Why Japan’s Bond Market Could Make or Break Your 2023 Returns – Investment Watch

By Graham Summers, MBA

Japan’s central bank, the Bank of Japan, or BoJ, is starting to lose control of its economic system.

The BoJ is the grandfather of monetary insanity. The U.S.’s Federal Reserve (the Fed) first introduced Zero Interest Rate Policy (ZIRP) and Quantitative Easing (QE) in 2008.

The BoJ introduced them in 1999 and 2001, respectively.

Since that point, the BoJ has NEVER been in a position to normalize monetary policy. The longest it managed to tighten financial conditions without having to reverse and begin easing again was a measly 14 months.

So we’re talking about 20+ years of loose monetary policy or a slow-motion nationalization of Japan’s economic system. The BoJ has bought so many assets during this time that today it:

1) Owns greater than half (50%) of all Japan Government Bonds outstanding.

2) Owns more Japanese stocks than another entity (country or institution) on the planet.

3) Is a top 10 shareholder in 40% of Japan’s publicly listed firms.

4) Has a balance sheet that is the same as 92% of Japan’s GDP.

Having spent 17 odd years printing money and buying assets with little success in creating economic growth, in 2016, the BoJ attempted a brand new type of policy: Yield Curve Control (YCC).

In its simplest rendering, the BoJ stated that anytime the yields on Japanese Government Bonds rose above a certain level (0% for the 10-Yr Government Bonds), the BoJ would print recent money and use it to purchase bonds until the yields fell back to the specified range.

This was an open-ended, unlimited type of QE. And the BoJ maintained it for six years straight until inflation finally appeared within the economic system.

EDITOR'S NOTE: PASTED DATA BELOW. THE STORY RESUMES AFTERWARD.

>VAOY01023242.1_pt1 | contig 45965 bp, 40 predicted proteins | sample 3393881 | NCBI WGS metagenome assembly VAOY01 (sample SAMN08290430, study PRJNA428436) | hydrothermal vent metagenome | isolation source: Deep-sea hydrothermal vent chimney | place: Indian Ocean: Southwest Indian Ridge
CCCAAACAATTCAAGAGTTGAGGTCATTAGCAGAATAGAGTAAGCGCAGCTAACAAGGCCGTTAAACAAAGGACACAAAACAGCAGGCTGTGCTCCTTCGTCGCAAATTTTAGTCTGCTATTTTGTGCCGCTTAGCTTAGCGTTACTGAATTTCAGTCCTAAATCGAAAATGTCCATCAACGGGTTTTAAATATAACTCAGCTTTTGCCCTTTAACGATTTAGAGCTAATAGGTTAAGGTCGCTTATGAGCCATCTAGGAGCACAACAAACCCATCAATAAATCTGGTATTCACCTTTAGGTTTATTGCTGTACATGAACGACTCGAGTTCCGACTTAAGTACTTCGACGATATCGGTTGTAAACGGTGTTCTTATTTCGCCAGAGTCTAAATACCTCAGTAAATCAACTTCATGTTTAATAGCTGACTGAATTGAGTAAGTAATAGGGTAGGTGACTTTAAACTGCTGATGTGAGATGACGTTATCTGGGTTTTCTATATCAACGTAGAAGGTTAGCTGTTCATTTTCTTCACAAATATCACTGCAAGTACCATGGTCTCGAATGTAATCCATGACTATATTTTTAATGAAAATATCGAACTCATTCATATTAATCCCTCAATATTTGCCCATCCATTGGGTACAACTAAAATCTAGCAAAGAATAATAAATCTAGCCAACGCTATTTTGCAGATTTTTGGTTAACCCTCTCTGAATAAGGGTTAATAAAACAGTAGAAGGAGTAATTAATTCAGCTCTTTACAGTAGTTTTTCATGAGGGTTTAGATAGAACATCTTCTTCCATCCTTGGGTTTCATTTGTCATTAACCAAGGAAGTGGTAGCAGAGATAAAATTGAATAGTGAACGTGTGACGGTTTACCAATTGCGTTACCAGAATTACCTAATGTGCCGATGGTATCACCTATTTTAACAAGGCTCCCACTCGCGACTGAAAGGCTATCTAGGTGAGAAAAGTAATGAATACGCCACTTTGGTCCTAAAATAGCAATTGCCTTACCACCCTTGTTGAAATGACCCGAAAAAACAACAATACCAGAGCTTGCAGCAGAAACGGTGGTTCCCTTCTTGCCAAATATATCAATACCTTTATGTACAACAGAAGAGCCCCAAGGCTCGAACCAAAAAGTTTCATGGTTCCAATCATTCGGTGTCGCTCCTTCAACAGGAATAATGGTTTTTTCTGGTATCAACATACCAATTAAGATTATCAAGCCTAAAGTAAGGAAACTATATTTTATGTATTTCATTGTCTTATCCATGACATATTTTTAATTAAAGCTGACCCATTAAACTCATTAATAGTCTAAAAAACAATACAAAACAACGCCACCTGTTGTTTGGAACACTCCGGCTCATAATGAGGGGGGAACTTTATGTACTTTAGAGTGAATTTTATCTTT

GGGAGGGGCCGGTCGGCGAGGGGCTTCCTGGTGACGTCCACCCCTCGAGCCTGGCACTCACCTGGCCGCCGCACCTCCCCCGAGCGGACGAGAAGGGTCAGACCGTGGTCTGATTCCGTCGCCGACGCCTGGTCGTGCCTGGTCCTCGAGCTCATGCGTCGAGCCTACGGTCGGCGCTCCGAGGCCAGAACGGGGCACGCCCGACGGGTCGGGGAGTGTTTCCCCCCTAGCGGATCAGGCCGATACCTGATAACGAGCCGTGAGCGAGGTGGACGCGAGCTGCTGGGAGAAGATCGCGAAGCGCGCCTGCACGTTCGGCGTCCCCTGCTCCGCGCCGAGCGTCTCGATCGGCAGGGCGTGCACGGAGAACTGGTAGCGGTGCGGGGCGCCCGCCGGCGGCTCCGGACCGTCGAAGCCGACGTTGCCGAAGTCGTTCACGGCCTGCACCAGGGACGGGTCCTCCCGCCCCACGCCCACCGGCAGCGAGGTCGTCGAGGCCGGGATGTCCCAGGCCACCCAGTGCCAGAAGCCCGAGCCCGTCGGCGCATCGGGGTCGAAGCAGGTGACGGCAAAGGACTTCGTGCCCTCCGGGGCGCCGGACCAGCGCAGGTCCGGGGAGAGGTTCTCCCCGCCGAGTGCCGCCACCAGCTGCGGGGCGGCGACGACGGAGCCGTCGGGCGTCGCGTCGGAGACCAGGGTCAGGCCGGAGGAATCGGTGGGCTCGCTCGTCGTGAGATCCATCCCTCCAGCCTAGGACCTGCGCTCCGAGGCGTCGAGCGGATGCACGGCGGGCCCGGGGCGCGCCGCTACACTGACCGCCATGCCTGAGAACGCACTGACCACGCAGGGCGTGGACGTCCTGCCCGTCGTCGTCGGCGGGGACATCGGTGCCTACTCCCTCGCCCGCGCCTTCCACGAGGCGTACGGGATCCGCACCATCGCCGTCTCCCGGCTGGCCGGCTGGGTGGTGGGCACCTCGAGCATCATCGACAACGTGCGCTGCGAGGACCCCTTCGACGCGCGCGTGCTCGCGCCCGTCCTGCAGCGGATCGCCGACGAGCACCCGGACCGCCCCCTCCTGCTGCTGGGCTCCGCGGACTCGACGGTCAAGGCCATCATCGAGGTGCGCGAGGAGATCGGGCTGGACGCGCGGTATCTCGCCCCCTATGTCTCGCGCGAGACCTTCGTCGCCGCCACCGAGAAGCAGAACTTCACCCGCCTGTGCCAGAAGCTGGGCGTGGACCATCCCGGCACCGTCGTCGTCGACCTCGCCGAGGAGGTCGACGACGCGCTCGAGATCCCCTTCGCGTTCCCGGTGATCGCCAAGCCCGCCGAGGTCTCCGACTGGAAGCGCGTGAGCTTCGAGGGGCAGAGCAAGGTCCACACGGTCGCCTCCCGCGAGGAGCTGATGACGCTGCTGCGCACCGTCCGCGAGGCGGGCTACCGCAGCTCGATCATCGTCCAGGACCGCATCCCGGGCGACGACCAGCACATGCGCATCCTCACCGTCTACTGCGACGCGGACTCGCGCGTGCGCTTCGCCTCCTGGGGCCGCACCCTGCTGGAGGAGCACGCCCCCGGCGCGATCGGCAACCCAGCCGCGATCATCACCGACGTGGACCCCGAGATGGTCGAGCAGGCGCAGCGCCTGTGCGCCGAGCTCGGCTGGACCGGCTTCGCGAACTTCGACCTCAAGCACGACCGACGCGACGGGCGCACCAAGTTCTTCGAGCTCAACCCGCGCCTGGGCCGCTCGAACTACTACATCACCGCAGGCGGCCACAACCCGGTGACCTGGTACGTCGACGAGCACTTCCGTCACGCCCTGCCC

And that’s when things began to interrupt: the Yen collapsed to a 35 yr low.

At this point, the BoJ had a alternative: defend its currency or proceed defending its bonds.

The BoJ selected to defend the currency by RAISING the goal yield for 10-Yr Japanese Government Bonds from 0% to 0.5%. This was an implicit admission that it could print less money defending bonds. And it’s why the Yen began to rally in late 2022 (see the big bounce within the chart above).

Unfortunately, that’s the top of the excellent news. The bond market has begun testing the BoJ’s resolve, with the yields on Japanese Government Bonds rising above the BoJ’s goal repeatedly. Things have begun to spiral uncontrolled to the purpose that the BoJ is being forced to intervene on a near every day basis to try to stop the bond yields from soaring higher.

The BoJ is now in a corner. If it keeps printing money to defend bonds the Yen collapses making inflation worse. And if it doesn’t print money to defend bonds the bond yields soar and Japan becomes insolvent (unable to make debt payments).

As I keep stating, the Great Crisis… the one to which 2008 was a warm-up, has finally arrived. In 2008 entire banks went bust. In 2022, entire countries will achieve this.

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